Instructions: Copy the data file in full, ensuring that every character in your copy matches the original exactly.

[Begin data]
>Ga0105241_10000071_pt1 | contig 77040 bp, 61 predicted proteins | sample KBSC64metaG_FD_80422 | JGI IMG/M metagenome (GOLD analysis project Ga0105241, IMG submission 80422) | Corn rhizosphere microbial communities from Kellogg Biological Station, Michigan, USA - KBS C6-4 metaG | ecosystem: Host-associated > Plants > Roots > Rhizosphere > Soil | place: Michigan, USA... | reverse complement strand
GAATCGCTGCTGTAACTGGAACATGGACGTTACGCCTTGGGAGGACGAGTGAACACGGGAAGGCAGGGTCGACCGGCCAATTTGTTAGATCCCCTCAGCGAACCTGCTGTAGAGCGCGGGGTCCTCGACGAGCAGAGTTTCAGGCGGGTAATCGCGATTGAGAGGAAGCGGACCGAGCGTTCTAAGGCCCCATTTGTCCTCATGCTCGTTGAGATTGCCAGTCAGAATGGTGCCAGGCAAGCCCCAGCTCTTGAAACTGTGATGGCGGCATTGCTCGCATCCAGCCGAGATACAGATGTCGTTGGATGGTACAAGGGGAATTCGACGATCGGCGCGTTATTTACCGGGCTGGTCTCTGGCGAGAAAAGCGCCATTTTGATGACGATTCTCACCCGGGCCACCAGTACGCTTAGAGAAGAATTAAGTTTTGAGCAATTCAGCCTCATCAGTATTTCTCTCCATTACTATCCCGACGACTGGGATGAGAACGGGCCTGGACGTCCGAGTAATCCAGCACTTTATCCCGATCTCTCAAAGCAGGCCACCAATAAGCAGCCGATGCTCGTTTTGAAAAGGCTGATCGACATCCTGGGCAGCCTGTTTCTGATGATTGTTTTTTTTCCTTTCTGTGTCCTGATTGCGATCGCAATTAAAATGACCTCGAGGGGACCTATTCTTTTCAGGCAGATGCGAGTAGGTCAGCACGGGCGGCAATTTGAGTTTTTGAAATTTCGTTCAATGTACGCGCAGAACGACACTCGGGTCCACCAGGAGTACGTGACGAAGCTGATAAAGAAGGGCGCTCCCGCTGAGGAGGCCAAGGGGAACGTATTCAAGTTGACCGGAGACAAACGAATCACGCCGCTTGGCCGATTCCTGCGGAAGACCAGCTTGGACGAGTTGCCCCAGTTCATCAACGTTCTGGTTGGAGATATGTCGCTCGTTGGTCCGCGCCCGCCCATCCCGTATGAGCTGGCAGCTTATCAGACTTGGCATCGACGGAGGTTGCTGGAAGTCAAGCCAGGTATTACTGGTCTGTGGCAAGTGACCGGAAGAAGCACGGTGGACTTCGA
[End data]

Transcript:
>Ga0105241_10000071_pt1 | contig 77040 bp, 61 predicted proteins | sample KBSC64metaG_FD_80422 | JGI IMG/M metagenome (GOLD analysis project Ga0105241, IMG submission 80422) | Corn rhizosphere microbial communities from Kellogg Biological Station, Michigan, USA - KBS C6-4 metaG | ecosystem: Host-associated > Plants > Roots > Rhizosphere > Soil | place: Michigan, USA... | reverse complement strand
GAATCGCTGCTGTAACTGGAACATGGACGTTACGCCTTGGGAGGACGAGTGAACACGGGAAGGCAGGGTCGACCGGCCAATTTGTTAGATCCCCTCAGCGAACCTGCTGTAGAGCGCGGGGTCCTCGACGAGCAGAGTTTCAGGCGGGTAATCGCGATTGAGAGGAAGCGGACCGAGCGTTCTAAGGCCCCATTTGTCCTCATGCTCGTTGAGATTGCCAGTCAGAATGGTGCCAGGCAAGCCCCAGCTCTTGAAACTGTGATGGCGGCATTGCTCGCATCCAGCCGAGATACAGATGTCGTTGGATGGTACAAGGGGAATTCGACGATCGGCGCGTTATTTACCGGGCTGGTCTCTGGCGAGAAAAGCGCCATTTTGATGACGATTCTCACCCGGGCCACCAGTACGCTTAGAGAAGAATTAAGTTTTGAGCAATTCAGCCTCATCAGTATTTCTCTCCATTACTATCCCGACGACTGGGATGAGAACGGGCCTGGACGTCCGAGTAATCCAGCACTTTATCCCGATCTCTCAAAGCAGGCCACCAATAAGCAGCCGATGCTCGTTTTGAAAAGGCTGATCGACATCCTGGGCAGCCTGTTTCTGATGATTGTTTTTTTTCCTTTCTGTGTCCTGATTGCGATCGCAATTAAAATGACCTCGAGGGGACCTATTCTTTTCAGGCAGATGCGAGTAGGTCAGCACGGGCGGCAATTTGAGTTTTTGAAATTTCGTTCAATGTACGCGCAGAACGACACTCGGGTCCACCAGGAGTACGTGACGAAGCTGATAAAGAAGGGCGCTCCCGCTGAGGAGGCCAAGGGGAACGTATTCAAGTTGACCGGAGACAAACGAATCACGCCGCTTGGCCGATTCCTGCGGAAGACCAGCTTGGACGAGTTGCCCCAGTTCATCAACGTTCTGGTTGGAGATATGTCGCTCGTTGGTCCGCGCCCGCCCATCCCGTATGAGCTGGCAGCTTATCAGACTTGGCATCGACGGAGGTTGCTGGAAGTCAAGCCAGGTATTACTGGTCTGTGGCAAGTGACCGGAAGAAGCACGGTGGACTTCGA